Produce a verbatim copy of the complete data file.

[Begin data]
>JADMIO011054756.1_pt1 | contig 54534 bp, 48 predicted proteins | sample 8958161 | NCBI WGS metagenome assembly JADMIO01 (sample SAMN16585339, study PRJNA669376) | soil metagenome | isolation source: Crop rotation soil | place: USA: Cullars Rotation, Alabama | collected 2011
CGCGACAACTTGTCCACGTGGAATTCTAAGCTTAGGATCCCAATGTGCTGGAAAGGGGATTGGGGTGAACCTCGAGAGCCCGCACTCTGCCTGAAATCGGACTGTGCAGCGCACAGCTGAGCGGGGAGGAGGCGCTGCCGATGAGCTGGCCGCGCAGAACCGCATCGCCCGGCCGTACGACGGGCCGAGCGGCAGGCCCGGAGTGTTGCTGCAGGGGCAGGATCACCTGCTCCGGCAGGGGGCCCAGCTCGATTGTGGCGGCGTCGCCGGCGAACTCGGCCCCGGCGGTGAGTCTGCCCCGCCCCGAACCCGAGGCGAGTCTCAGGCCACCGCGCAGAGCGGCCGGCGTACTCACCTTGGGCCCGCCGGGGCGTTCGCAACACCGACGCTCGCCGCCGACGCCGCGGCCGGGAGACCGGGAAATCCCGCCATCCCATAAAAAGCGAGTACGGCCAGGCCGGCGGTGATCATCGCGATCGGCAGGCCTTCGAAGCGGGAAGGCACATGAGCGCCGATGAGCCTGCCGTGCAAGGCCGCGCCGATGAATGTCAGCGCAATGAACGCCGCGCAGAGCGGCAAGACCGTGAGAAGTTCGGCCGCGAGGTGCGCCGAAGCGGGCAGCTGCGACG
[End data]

>JADMIO011054756.1_pt1 | contig 54534 bp, 48 predicted proteins | sample 8958161 | NCBI WGS metagenome assembly JADMIO01 (sample SAMN16585339, study PRJNA669376) | soil metagenome | isolation source: Crop rotation soil | place: USA: Cullars Rotation, Alabama | collected 2011
CGCGACAACTTGTCCACGTGGAATTCTAAGCTTAGGATCCCAATGTGCTGGAAAGGGGATTGGGGTGAACCTCGAGAGCCCGCACTCTGCCTGAAATCGGACTGTGCAGCGCACAGCTGAGCGGGGAGGAGGCGCTGCCGATGAGCTGGCCGCGCAGAACCGCATCGCCCGGCCGTACGACGGGCCGAGCGGCAGGCCCGGAGTGTTGCTGCAGGGGCAGGATCACCTGCTCCGGCAGGGGGCCCAGCTCGATTGTGGCGGCGTCGCCGGCGAACTCGGCCCCGGCGGTGAGTCTGCCCCGCCCCGAACCCGAGGCGAGTCTCAGGCCACCGCGCAGAGCGGCCGGCGTACTCACCTTGGGCCCGCCGGGGCGTTCGCAACACCGACGCTCGCCGCCGACGCCGCGGCCGGGAGACCGGGAAATCCCGCCATCCCATAAAAAGCGAGTACGGCCAGGCCGGCGGTGATCATCGCGATCGGCAGGCCTTCGAAGCGGGAAGGCACATGAGCGCCGATGAGCCTGCCGTGCAAGGCCGCGCCGATGAATGTCAGCGCAATGAACGCCGCGCAGAGCGGCAAGACCGTGAGAAGTTCGGCCGCGAGGTGCGCCGAAGCGGGCAGCTGCGACG